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Saturday, July 10, 2004

My First Lucid Dream Success (and More Success is Coming!)

I had my first successful lucid dream this morning after more than a week of trying, and the indications are it is only the beginning of a journey deep into the expanses of my inner world! This was my first glimpse, and I am astounded at the possibilities which await me! For the past week or so I have been thinking a lot about lucid dreams and how to induce them, and have done some related exercises, like continually checking the time on my phone to see if the numbers stayed the same, or asking myself if I was awake or asleep, wherever I was, even while teaching in a cafe or something. These are said to be good techniques for inducing lucid dreaming but I hadn't had any success so far, and to be honest I was starting to lose hope. Then early this morning, lying in my crib in Shitaya (下谷), lucidity came, seemingly out of the blue... I woke up in a dream! Now, it was not what you would call complete lucidity, I must confess -- I'd consider it 20 per cent lucidity. But it was a start, and I am sure it heralds the beginning of more spectacular nocturnal adventuring! Not that I sleep that much in the night, of course, but you get my drift... I will be lucid dreaming.

What is the first thing you would do if you started lucid dreaming? I chose to take a shower.
Anyway, what happened is this: I was in some kind of dream when I became self-aware, aware that I was in a dream. But only hazily aware -- 20 per cent aware, as I claimed above. I mean, I thought I was awake in the dream, I knew I was in a dream, but I wasn't in full conscious control of my decisions. For example, the first thing I did after attaining "lucidity" was to take a shower -- what the fuck was that about? Of all the things I could have done -- gone flying, had sex with supermodels, traipsed along the Great Wall of China -- I decided to take a shower. Still, there was something painstakingly attentive and apprehensive about my movements in the dream as I climbed the wooden steps of my Tokyo house to collect my towel, hung up in its usual spot in my tatami-floored room, and then tiptoe back down to the grotty bathroom; there was something totally willful and realistic in that: I felt like a newborn taking his first steps in a scary world, and I was frightened of fucking things up. But anyway, there is no way I could say I was completely lucid, because why would I want to take a fucking shower in my dream if I was lucid and in control? That wasn't a conscious decision, it was subconscious... and it probably meant something in a dream symbol kind of way, a Jungian/Freudian kind of way. According to an article I read tonight on A Fool's Guide to Lucid Dreaming there are differing layers of lucidity (and it would seem that I am currently on one of the lower levels if this is true):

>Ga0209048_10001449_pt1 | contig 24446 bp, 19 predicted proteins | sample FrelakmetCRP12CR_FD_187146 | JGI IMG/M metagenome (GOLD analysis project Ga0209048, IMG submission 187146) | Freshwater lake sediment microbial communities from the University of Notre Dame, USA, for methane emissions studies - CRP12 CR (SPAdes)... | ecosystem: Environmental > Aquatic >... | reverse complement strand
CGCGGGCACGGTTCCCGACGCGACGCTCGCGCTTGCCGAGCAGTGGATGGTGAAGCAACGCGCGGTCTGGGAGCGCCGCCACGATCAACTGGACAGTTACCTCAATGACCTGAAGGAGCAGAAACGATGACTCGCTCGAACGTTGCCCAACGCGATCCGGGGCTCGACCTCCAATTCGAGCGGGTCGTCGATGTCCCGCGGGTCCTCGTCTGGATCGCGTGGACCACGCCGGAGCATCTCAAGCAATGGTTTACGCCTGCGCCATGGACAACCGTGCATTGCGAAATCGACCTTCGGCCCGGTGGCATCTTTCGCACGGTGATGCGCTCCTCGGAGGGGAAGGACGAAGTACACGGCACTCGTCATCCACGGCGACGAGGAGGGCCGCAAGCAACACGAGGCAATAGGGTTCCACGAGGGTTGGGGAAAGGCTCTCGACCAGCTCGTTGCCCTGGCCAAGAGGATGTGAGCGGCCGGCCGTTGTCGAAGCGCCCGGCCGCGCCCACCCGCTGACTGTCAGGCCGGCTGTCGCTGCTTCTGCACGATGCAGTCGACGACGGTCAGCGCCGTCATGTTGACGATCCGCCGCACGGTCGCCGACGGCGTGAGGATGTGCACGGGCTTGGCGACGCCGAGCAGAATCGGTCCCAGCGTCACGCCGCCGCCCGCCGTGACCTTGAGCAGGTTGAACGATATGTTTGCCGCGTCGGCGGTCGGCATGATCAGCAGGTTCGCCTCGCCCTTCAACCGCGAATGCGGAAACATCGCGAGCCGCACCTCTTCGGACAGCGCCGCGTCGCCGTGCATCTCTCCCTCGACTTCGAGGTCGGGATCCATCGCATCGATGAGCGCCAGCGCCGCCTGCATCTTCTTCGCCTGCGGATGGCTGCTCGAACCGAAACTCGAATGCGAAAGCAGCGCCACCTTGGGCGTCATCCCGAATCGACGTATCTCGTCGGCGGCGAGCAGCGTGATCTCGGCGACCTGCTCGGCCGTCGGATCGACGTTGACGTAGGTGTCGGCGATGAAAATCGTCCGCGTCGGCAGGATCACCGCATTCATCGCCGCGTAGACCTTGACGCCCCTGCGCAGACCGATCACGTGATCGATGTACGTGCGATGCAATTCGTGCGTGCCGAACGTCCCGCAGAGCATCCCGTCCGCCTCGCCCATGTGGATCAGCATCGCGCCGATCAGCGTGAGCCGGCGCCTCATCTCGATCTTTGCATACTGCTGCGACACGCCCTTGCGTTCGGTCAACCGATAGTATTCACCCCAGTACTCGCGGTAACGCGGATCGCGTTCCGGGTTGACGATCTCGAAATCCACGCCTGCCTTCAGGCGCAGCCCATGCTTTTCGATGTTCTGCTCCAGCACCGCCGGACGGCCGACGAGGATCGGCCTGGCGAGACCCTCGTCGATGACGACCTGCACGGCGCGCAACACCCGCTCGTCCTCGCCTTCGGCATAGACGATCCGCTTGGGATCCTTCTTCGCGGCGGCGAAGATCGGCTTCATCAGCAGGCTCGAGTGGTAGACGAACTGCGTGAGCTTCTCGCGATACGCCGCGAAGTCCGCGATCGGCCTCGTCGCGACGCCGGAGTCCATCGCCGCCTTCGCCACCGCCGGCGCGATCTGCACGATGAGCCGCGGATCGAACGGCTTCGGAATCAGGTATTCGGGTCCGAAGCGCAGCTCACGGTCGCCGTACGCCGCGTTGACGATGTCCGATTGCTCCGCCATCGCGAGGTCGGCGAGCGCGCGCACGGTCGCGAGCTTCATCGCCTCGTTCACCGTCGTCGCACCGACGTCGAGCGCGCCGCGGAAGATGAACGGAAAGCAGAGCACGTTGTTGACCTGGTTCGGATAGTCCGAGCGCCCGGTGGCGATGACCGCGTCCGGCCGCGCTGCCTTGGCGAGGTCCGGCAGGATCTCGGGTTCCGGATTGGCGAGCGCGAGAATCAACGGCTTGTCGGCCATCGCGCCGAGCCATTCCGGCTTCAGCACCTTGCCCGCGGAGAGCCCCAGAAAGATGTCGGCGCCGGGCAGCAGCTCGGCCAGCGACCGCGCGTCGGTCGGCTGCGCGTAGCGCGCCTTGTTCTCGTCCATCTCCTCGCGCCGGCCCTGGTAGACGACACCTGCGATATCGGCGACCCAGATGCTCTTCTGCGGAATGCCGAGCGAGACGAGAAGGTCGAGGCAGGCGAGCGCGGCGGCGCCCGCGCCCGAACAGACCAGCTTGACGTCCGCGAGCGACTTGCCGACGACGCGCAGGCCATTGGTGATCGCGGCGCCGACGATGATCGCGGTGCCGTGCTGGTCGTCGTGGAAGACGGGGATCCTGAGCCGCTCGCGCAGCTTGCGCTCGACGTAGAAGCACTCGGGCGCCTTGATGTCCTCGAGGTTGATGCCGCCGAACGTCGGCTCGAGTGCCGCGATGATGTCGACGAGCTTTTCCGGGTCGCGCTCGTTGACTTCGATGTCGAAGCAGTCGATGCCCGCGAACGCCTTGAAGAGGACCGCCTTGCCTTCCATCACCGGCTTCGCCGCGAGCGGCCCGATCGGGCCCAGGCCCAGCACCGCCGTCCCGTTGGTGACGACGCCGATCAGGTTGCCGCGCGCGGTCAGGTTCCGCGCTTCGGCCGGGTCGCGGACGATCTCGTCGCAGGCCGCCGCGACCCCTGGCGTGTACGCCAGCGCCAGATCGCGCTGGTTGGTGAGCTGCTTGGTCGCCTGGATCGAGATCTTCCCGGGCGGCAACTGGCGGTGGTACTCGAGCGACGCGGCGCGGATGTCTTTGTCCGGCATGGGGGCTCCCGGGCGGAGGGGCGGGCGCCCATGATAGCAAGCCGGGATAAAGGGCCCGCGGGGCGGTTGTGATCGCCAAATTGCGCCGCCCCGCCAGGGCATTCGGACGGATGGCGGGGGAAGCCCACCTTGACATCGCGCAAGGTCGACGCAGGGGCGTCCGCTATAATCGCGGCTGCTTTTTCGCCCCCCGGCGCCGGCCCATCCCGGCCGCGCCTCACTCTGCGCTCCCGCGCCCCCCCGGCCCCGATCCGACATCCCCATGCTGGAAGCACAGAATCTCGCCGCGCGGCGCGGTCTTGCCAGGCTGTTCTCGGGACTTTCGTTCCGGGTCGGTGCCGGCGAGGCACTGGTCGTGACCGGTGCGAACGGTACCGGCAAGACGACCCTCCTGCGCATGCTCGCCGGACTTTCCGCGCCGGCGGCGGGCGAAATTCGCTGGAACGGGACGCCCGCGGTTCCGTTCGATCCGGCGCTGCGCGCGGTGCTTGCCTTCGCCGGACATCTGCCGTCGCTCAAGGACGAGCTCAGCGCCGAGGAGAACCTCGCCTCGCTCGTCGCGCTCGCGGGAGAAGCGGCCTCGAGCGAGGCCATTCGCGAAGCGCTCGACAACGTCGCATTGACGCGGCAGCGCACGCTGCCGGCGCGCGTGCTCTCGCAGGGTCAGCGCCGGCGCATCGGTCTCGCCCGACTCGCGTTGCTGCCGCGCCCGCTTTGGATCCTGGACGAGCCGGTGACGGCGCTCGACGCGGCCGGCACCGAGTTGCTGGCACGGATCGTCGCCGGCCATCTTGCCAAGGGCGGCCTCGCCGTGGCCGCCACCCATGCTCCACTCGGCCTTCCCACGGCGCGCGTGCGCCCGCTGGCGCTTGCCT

One way to look at rationality in dreams is to classify different levels of lucidity. At the highest level, the dreamer would not only be aware of dreaming, but also possess complete understanding of the implications of this knowledge, and would behave in accordance with that understanding on all levels from thought to action. The lowest, minimal level of lucidity would be realization of dreaming, but without understanding how dreaming is different from waking, and without acting on the lucidity at all, mistaking events, characters and consequences with those from waking life. Yet, degrees of rationality vary from moment to moment in dreams, so that one wishing to use a scale of levels of lucidity would have to rate each decision, action, or response of the dreamer independently. Averaging the lucidity levels in a dream might be a way of establishing a lucidity "score" for the dream. All of this is for future research to decide.
I agree with that: this is just the beginning, I am just at the beginning, and I have a lot of my own research to conduct. I kind of believe that we live smeared on the interface of two worlds, one outer, the other inner. When you look at the night sky you can see the immensity of the outer universe laid out in front of you; I imagine there exists a similarly sized immensity inside our head. The subconscious is one of our new frontiers, and lucid dreaming is the tool which might help unlock this vast innerverse of potential. According to the The Lucid Dream Exchange:
Lucid dreaming is simply a better and more probing tool from which to understand and comprehend the true immensity of the dreaming process. Given the resources, lucid dreaming would show that dreaming involves even more than symbolic restatements of inner issues, wish fulfillments and emotional conflicts, etc. Given the resources, I feel lucid dreaming would show actual mental processes in the unconscious and aspects of the deeper identity upon which our puny awareness rides. Given the resources, I feel lucid dreaming would rework our understanding of the psyche and the collective aspects of the unconscious with which it communicates.
The truth, I believe, is not just out there; it is in HERE! And today I took my first glimpse. There are plenty more glimpses to come.

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